Donations: do them right

These tax tips will help you make the most of your contribution to a good cause

Matthew Elder 4 March, 2020 | 1:48AM
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Making donations to a registered charity is a noble endeavour. What’s more, coming to the aid of a worthy cause comes with the karma of a healthy tax credit. In addition to reducing your income tax bill, it can serve as an incentive to increase a donation’s size.

The tax break can vary according to when you donate, such as when you claim a donation for the first time or if you donate after death through your will. It can also be enhanced if you make a donation in kind rather than with cash.

First, it’s important to understand the basic rules for claiming the charitable donation tax credit on your tax return:

  • The first $200 of a donation to a registered charity brings a 15% federal tax credit, in addition to the applicable provincial credit.
  • The portion of a donation above $200 qualifies for a 29% federal credit, which works out to a combined federal/provincial credit of between approximately 40.2% and 50%, depending on your province of residence.
  • At income levels between $150,241 and $214,368, a $10,000 cash donation translates into a total tax credit of approximately $4,000 for an Ontario resident, about $4,580 in British Columbia and more than $5,331 in Quebec.
  • For those with taxable incomes in excess of $210,000, the federal credit for the above-$200 donation would be more generous at 33%, which can increase the combined federal-provincial credit to between about 44.5% and 54%, depending on an individual’s province of residence.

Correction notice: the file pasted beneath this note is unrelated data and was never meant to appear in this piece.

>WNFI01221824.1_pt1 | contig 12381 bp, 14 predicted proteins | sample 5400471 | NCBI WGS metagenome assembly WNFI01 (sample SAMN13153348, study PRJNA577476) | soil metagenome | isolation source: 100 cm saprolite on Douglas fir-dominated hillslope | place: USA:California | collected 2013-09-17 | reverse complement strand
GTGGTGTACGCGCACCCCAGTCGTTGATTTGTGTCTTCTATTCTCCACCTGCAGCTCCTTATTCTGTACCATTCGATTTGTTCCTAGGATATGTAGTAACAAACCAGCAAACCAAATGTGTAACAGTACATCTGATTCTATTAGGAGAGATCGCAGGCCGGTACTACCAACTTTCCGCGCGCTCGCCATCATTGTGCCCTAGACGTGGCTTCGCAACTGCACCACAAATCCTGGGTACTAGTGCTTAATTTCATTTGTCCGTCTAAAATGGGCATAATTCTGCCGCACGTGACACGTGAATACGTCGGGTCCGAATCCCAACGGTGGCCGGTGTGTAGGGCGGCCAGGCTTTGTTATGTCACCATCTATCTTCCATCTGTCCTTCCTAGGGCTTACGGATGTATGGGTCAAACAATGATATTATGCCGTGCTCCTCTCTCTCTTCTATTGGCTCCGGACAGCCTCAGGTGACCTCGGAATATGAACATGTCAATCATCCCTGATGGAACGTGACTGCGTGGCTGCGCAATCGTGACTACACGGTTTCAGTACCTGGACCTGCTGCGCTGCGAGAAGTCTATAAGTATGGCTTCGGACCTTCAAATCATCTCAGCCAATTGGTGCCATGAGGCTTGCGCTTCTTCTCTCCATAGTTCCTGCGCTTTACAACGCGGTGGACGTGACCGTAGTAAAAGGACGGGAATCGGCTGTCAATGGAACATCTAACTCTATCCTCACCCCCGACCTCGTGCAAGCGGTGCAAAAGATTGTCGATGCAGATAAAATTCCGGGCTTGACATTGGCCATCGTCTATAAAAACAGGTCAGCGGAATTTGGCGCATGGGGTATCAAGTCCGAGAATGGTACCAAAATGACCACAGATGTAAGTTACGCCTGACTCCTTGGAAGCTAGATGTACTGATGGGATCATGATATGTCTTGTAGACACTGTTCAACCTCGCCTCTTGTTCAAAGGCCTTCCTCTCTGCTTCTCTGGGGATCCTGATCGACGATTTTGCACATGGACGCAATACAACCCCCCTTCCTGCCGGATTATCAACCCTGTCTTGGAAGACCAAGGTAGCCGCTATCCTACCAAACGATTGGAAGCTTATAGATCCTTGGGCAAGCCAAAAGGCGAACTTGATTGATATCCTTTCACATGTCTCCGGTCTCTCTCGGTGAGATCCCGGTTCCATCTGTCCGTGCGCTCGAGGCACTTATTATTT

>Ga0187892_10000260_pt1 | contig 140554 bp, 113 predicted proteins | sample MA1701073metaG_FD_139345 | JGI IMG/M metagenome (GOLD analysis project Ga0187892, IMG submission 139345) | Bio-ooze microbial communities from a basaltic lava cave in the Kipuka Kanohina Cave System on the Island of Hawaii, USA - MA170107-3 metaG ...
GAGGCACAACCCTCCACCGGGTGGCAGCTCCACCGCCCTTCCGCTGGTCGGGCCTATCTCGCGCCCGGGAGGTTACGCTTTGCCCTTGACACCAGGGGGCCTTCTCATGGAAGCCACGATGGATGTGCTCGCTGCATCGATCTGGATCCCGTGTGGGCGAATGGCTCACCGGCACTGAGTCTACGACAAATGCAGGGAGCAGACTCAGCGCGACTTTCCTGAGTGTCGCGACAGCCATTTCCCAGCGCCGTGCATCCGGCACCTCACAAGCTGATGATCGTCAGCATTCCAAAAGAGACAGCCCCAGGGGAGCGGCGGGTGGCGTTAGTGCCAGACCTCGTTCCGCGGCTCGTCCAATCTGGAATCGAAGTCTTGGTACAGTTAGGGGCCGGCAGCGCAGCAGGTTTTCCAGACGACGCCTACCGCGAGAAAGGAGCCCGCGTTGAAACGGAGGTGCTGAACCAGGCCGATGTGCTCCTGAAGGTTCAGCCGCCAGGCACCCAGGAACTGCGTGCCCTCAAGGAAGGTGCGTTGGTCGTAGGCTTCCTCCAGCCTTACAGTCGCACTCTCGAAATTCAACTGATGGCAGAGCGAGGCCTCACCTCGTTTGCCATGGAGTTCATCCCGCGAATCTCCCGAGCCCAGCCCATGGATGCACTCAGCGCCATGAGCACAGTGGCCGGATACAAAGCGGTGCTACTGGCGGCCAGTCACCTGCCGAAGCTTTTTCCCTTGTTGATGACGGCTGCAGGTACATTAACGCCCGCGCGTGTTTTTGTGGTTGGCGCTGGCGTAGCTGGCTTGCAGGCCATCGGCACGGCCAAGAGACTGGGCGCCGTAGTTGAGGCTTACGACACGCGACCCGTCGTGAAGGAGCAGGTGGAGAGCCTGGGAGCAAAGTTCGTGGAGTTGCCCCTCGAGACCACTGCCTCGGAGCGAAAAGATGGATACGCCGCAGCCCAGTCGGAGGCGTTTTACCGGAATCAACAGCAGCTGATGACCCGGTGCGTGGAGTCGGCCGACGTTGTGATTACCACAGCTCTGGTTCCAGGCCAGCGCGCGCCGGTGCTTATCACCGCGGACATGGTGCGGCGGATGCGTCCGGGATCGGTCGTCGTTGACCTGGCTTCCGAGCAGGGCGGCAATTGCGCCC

Note that the credit for a cash donation cannot exceed 75% of your net income (although 100% for Quebec taxation purposes). However, any amounts of unused donation credits generally can be claimed in any of the next five taxation years.

“Donations made either directly by the individual or through their will in the  year of death can be claimed in the year of death and, if necessary, carried back to the preceding year,” says Joseph Micallef, national tax leader of financial services with KPMG LLP. “The 100% net-income limitation applies to both the year of death and the preceding year. In the year of death, an individual can claim the lower of 100% of net income, or the eligible amount of the gifts created in the year of death, plus the unclaimed portion of gifts made in the five years before the year of death. The donation credit may also be claimed on donations of registered retirement savings plans, registered retirement income funds (RRIFs), tax-free savings accounts (TFSAs) and life-insurance proceeds made by direct beneficiary designations on death.”

Donating gifts in kind
If you choose to make a donation in the form of capital property, such as stocks or other investment securities, artwork, or real estate, the limit is 75% plus 25% of the capital gain, as opposed to the normal 75% in the case of a gift of cash. The value of such a gift in kind is determined by its fair market value at the time you make the gift.

If a donation involves a gift of “certified cultural property” (that of an artistic or historic nature) or ecologically sensitive land, any capital gains would not be subject to tax.